17/8, 10:30pm-12:20pm


Ranking mechanisms play an important part in games. For example, player ranking is a significant component of matchmaking as well as tournaments. Similarly, AI competitions require some for of ranking for different algorithms. Given a performance measure like a score that induces a total order, finding a ranking is straightforward in single-player games. However, in multi-player games, considering pairwise comparisons makes this problem more difficult. Moreover, if the goal is to measure performance over multiple smaller games, the performance measure becomes multi-objective, thus adding an additional layer of difficulty. Ranking methods (and the related voting systems) have been a subject of research in game theory and algorithm benchmarking. Among other concepts, social choice theory was developed to provide a theoretical foundation for the analysis of ranking methods. Despite this existing framework, the theoretical properties of ranking and matchmaking algorithms in games and related literature are rarely investigated in depth. We propose this tutorial to introduce CIG researchers to more ranking systems inspired by game theory as well as their strengths and weaknesses for potential application in games as well as to facilitate discussions in that domain.


In the tutorial, we will thus present theorems and paradoxes in the realm of social choice theory and mechanism design along with their potential applications in games. We will present voting systems such as the Borda-count and the Condorcet method along with important taxonomies, such the distinction between preferential and non-preferential voting systems. Additionally, we will present the criteria used to characterise ranking methods in social choice theory and demonstrate their applicability to ranking in games. The criteria describe properties that a voting method should fulfill, such as the majority criterion, i.e. the candidate preferred by more than 50% of voters should win. We will also include important results such as Arrow’s theorem about the impossibility of fulfilling all of the criteria at once.


We will start the session with illustrative examples of shortcomings of different ranking methods. In these examples, we want to involve the audience members by having them participate in the ranking. We will then provide relevant game-theoretic background and state-of-the-art methods from related fields. We will show the different outcomes of ranking methods when applied to various games and competitions. We conclude the tutorial with a discussion of the desirability of different game theoretic properties of ranking methods in the context of games.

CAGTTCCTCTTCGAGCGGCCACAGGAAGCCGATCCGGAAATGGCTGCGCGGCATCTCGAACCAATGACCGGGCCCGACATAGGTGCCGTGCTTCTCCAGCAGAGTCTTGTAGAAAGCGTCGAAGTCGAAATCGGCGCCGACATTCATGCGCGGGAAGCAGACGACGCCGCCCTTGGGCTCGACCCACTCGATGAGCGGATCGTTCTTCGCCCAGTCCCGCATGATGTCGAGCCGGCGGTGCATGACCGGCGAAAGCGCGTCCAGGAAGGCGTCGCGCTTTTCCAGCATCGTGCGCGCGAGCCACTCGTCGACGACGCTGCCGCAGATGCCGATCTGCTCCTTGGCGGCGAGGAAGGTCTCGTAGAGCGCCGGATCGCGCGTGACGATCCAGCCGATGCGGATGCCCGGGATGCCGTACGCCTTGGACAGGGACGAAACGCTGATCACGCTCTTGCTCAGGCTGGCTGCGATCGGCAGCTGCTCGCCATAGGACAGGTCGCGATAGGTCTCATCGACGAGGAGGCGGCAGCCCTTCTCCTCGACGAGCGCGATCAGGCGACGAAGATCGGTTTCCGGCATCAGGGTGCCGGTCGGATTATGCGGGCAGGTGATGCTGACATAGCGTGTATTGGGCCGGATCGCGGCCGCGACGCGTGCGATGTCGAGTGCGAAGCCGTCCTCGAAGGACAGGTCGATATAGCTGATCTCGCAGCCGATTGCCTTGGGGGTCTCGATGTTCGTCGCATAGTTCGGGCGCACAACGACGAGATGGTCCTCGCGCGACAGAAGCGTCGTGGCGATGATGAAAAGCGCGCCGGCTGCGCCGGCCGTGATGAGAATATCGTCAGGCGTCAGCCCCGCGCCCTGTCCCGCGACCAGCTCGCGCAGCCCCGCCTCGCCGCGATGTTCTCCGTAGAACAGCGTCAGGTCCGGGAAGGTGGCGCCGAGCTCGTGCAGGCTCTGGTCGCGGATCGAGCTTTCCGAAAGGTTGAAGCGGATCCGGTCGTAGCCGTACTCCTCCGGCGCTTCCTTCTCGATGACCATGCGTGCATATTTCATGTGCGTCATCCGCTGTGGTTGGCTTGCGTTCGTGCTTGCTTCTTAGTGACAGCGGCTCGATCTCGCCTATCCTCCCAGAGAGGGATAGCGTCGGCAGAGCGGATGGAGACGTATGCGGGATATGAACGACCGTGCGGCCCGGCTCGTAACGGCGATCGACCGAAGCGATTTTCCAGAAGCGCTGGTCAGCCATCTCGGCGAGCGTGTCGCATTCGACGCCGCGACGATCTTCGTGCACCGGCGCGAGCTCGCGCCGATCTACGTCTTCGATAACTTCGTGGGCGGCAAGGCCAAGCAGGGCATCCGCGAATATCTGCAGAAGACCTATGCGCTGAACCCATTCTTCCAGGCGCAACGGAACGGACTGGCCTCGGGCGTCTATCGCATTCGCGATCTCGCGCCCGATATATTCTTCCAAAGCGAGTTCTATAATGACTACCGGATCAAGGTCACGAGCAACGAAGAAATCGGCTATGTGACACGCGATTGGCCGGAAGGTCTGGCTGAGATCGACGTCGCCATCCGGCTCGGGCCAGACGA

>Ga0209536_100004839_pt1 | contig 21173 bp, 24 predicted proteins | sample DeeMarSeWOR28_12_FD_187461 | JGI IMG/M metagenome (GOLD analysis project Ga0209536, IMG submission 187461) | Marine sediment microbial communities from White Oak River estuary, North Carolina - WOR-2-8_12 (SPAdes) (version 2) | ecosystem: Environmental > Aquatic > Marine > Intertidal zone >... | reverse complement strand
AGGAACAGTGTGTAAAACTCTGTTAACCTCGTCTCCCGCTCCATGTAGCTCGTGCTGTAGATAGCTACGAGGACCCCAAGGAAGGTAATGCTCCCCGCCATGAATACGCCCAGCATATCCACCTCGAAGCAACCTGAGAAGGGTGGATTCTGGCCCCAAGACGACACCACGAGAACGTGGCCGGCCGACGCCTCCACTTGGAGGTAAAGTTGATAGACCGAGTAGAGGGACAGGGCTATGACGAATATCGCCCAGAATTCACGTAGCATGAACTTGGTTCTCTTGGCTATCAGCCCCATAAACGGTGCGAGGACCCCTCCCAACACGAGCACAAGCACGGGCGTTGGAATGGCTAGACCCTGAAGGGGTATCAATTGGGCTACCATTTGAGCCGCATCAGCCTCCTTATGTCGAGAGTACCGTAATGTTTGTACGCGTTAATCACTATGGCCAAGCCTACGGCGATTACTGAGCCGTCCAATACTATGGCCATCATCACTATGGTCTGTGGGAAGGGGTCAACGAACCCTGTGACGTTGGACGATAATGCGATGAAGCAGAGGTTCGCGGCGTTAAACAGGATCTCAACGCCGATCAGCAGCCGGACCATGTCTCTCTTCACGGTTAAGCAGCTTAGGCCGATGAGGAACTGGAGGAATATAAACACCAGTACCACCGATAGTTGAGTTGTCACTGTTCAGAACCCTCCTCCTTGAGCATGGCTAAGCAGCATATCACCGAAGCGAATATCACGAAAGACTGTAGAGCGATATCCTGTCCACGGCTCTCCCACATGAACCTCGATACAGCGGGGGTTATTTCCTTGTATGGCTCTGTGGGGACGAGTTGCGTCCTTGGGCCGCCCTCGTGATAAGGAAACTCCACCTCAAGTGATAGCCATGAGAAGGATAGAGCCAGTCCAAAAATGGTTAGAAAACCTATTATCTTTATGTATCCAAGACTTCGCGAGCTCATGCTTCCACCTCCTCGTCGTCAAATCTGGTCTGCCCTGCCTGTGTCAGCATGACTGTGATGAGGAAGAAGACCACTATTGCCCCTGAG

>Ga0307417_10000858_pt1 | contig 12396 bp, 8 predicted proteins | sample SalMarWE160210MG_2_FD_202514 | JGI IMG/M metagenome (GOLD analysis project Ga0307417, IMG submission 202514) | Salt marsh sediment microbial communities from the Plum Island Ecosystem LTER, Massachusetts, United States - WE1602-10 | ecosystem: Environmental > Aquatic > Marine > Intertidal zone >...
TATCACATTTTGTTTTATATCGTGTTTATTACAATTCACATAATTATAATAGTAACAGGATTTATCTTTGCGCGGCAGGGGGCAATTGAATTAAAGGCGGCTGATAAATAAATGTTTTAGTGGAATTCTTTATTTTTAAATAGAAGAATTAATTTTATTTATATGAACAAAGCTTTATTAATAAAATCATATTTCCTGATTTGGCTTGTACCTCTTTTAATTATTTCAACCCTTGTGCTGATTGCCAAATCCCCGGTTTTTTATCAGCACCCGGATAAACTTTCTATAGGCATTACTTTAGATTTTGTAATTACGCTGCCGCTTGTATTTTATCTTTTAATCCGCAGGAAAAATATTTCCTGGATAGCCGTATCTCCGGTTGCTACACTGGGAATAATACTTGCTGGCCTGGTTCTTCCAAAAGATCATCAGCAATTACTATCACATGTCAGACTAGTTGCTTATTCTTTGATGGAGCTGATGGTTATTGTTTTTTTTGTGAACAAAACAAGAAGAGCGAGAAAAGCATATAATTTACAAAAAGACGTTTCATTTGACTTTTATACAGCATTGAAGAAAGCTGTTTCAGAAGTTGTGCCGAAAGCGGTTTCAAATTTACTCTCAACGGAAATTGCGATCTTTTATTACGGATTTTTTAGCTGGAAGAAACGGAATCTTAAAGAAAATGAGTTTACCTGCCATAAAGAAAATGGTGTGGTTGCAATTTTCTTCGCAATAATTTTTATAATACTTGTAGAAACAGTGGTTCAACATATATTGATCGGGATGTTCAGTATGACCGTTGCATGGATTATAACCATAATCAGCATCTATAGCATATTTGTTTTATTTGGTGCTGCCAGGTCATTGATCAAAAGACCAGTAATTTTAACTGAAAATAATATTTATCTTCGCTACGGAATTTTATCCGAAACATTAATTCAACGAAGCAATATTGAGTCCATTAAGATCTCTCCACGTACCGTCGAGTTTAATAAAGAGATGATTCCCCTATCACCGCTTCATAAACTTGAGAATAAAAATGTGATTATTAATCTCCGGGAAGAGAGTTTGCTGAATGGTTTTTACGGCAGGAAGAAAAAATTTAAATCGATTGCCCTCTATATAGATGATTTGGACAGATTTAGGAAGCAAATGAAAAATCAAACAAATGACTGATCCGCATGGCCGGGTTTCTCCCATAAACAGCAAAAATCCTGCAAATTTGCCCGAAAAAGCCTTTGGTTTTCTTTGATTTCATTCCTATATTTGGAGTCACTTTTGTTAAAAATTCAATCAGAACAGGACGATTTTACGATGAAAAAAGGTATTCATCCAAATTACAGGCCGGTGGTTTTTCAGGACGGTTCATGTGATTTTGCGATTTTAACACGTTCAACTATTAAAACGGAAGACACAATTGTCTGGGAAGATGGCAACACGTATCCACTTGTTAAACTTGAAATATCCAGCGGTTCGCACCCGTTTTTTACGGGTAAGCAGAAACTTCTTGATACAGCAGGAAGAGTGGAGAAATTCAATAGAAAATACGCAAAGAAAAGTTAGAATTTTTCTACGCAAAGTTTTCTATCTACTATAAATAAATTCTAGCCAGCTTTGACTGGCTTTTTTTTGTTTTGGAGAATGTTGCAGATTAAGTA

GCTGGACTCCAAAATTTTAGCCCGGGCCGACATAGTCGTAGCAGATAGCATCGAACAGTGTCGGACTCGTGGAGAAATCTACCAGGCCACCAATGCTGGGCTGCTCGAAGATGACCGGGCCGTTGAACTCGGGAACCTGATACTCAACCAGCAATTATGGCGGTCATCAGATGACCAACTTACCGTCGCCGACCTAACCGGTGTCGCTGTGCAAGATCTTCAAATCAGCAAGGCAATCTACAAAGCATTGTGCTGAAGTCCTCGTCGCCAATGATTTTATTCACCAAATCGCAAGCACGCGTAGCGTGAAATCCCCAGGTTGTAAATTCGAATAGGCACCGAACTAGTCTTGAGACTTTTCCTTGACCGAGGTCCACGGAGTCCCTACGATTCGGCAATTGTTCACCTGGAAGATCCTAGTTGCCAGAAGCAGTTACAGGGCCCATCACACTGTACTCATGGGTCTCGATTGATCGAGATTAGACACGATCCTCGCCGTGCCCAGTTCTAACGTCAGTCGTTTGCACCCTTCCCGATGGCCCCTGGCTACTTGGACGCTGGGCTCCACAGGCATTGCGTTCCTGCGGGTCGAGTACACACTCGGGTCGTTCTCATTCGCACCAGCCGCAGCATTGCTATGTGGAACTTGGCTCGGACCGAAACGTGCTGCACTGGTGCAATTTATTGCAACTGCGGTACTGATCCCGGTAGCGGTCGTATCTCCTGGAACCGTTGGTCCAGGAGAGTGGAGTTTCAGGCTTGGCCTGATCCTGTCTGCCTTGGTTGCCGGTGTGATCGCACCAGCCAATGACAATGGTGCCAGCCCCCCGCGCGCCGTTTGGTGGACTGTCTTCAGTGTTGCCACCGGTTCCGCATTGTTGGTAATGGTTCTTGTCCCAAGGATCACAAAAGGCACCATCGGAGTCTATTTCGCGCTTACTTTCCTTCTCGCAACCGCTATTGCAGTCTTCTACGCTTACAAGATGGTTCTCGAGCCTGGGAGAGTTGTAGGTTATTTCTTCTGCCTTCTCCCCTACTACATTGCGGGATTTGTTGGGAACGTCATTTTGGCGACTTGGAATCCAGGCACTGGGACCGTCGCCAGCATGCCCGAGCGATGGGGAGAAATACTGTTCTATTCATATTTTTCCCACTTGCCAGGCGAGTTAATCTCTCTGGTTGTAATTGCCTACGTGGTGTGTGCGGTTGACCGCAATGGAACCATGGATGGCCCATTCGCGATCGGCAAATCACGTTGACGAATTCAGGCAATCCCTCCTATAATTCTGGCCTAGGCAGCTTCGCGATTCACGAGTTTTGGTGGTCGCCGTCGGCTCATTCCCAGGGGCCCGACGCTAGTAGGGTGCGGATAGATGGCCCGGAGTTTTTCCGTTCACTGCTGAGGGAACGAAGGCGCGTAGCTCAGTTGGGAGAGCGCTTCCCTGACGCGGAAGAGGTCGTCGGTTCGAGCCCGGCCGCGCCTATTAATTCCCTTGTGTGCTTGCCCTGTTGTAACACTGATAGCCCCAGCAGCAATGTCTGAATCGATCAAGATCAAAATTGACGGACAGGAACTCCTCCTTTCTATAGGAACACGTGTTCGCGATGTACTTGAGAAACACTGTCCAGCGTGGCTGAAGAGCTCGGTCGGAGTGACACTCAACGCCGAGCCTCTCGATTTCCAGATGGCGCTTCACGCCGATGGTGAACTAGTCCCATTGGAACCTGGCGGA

List of presenters
Boris Naujoks: Boris is a professor for Applied Mathematics at TH Köln – Cologne University of Applied Sciences (THK). He joint THK directly after he received his PhD from Dortmund Technical University in 2011. During his time in Dortmund, Boris worked as a research assistant in different projects and
gained industrial experience working for different SMEs. Meanwhile, he enjoys the combination of teaching mathematics as well as computer science and exploring EC and CI techniques at the Campus Gummersbach of THK. He focuses on multiobjective (evolutionary) optimization, in particular hypervolume based algorithms, and the (industrial) applicability of the explored methods.

Vanessa Volz: Vanessa is a research assistant at TU Dortmund, Germany, with focus in computational intelligence. She holds B.Sc. degrees in Information Systems and in Computer Science from WWU Münster, Germany. She received an M.Sc. with distinction in Advanced Computing: Machine Learning, Data Mining and High Performance Computing from University of Bristol, UK in 2014 after completing a BigData internship at Brown University, RI, USA. Her current research focus is on employing surrogate-assisted evolutionary algorithms to obtain balance and robustness in systems with interacting human and artificial agents, especially in the context of games.